Myprotein Impact Whey Protein scored in the bottom half of our taste tests, with some panelists noting that it tasted artificial and lumpy in both flavors. While Labdoor gave this protein high marks for label accuracy, the reviews on Amazon for this one are currently mixed (4.1 stars out of five across 62 reviews). That said, this protein also comes in an “unflavored” option, unlike much of the competition. Unflavored whey tastes pretty gross on its own, like warm milk with a strong aftertaste. But when I tested it in smoothies, it was less noticeable than the sugary, flavored powders—and with the power of a blender, it mixed in just fine. If you always have your protein powder in a drink with other strong ingredients, this is a good one to try.
While MRM All Natural Whey was the least expensive per gram of protein out of everything we tested, and had the lowest calorie count, it wasn’t cheap enough or low-calorie enough to overcome other flaws in the chocolate flavor. Our testers found the texture sour and fake tasting, with a bit of an aftertaste. The vanilla scored in the top half, with testers noting that the flavor wasn’t overpowering when mixed with milk, and with one tester ranking it as their favorite vanilla protein powder. If you’re looking to shave off a few pennies and calories per drink, consider the vanilla MRM All Natural Whey.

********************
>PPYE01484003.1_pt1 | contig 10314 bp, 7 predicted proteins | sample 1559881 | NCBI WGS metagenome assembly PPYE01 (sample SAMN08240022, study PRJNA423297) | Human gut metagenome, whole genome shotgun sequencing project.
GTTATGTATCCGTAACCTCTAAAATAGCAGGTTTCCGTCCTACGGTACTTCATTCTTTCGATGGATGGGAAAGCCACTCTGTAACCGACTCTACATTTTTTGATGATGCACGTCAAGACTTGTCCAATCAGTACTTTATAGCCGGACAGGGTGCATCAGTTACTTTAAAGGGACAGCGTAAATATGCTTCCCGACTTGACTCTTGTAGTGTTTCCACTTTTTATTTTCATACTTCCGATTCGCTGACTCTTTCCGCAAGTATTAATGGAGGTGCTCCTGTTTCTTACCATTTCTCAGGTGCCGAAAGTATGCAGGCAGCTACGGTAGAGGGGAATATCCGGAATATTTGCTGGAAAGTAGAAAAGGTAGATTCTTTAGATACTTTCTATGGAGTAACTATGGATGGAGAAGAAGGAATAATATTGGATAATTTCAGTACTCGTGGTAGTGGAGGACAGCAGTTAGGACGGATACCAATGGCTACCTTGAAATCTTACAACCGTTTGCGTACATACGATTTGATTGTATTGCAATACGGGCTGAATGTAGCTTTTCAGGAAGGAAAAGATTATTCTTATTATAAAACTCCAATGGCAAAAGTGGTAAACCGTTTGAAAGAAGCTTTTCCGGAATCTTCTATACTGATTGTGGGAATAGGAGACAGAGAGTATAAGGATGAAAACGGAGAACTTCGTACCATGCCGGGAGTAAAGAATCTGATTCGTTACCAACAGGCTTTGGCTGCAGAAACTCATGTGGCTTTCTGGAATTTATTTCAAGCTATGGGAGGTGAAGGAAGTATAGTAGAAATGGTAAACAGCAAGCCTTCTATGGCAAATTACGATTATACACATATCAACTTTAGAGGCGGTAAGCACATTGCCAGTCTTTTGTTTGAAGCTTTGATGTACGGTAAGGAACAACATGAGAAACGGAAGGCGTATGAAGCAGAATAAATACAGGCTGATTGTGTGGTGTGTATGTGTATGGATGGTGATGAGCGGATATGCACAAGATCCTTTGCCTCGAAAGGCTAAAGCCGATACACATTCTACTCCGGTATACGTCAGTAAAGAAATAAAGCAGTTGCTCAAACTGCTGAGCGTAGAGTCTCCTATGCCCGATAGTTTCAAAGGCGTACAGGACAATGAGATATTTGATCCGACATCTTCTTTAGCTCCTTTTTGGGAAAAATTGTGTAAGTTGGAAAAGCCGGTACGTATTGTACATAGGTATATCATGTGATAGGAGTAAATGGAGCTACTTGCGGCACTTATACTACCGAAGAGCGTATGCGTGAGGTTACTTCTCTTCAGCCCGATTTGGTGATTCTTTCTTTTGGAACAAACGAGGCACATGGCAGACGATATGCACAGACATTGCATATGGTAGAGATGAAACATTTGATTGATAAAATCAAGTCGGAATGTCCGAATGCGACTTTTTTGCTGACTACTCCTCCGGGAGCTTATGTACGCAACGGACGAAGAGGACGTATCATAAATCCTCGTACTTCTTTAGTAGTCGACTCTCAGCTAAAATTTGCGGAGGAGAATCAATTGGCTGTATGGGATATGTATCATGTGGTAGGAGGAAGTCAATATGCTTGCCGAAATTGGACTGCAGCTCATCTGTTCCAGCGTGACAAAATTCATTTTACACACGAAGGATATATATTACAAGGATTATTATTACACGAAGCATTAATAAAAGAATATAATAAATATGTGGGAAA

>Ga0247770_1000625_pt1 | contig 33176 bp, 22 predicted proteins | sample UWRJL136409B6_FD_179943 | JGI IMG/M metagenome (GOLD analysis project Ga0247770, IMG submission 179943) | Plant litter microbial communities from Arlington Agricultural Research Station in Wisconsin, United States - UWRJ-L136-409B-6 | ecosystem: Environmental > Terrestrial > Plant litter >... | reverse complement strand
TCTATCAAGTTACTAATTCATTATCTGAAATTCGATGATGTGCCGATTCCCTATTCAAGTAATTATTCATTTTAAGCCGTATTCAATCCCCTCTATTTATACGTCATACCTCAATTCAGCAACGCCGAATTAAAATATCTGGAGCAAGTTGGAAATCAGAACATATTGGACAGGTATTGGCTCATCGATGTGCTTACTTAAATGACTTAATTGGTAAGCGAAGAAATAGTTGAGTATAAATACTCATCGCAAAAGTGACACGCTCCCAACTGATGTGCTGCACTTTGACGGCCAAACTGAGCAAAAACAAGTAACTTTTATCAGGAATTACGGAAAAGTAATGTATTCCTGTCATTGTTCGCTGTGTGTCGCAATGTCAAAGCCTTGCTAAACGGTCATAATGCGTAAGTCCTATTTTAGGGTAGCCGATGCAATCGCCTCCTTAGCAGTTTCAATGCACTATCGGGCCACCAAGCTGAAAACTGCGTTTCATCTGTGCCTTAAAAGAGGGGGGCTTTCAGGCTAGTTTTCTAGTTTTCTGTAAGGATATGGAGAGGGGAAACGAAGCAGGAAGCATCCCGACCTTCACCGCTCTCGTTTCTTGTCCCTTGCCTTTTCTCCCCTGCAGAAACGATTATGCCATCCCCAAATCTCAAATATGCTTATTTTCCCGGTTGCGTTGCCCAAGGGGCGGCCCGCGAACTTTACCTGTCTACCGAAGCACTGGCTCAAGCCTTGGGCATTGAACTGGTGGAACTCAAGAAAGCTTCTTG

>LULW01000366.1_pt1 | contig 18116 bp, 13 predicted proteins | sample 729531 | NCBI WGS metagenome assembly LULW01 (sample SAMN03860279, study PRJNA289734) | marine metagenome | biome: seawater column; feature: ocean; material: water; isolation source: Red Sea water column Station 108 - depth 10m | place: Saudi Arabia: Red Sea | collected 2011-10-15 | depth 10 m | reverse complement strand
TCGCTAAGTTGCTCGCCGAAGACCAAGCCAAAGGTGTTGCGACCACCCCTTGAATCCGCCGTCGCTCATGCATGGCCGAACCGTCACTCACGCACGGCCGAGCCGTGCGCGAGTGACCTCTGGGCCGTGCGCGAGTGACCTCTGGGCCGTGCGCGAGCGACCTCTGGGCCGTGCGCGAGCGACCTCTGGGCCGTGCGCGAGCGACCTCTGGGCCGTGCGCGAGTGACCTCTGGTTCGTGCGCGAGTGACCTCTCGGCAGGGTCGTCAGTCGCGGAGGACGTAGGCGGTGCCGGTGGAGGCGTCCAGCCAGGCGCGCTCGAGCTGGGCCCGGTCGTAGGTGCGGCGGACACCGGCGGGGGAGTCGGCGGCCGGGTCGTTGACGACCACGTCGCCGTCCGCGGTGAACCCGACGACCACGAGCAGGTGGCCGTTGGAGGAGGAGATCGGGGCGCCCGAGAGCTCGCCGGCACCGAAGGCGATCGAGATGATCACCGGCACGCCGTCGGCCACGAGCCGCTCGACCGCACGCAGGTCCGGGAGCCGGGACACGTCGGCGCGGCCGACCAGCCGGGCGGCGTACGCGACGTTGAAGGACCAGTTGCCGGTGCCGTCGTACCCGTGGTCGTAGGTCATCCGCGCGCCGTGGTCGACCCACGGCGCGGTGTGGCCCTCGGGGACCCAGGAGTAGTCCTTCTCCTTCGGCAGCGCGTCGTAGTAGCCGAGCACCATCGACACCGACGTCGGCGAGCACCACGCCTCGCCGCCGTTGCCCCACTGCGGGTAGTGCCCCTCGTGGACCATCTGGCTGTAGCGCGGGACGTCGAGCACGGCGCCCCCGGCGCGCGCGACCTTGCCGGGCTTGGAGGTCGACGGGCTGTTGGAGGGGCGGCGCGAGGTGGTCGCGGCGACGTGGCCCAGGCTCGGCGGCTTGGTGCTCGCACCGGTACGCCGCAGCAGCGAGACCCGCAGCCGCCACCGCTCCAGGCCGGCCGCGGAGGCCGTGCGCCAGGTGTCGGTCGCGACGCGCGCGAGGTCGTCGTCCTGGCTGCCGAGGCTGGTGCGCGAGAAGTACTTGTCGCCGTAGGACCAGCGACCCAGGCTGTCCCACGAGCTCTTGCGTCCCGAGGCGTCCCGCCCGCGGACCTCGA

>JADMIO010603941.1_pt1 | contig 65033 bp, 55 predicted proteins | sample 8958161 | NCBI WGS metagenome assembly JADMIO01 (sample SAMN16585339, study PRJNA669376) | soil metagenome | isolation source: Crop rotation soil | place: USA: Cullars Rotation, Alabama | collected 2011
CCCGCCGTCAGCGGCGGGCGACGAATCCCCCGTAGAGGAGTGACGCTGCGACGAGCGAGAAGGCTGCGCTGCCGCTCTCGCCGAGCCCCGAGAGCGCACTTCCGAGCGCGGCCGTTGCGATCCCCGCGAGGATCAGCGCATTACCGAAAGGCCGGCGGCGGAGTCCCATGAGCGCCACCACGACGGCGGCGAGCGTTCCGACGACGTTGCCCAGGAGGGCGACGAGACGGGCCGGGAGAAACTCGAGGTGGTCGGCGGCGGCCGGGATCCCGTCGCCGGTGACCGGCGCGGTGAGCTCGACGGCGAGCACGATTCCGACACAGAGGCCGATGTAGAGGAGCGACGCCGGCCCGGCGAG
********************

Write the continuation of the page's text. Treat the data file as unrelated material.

We had trouble buying CVS Whey Protein Powder. Online, the vanilla flavor was out of stock (which we learned only after CVS mysteriously canceled our order). And when we went to pick up the powder in our local store, the chocolate flavor was out of stock. Even though it’s a store brand, it’s basically the same price as our top pick; each gram of protein costs half a penny less. And each serving has 40 more calories. We did try the vanilla flavor, and it came in third place in the taste test, just ahead of the Cellucor Cor-Performance Whey, with a frothy texture and a not-too-sweet flavor. If picking this powder up is convenient for you, it’s a good option.
Originally published: February 10, 2017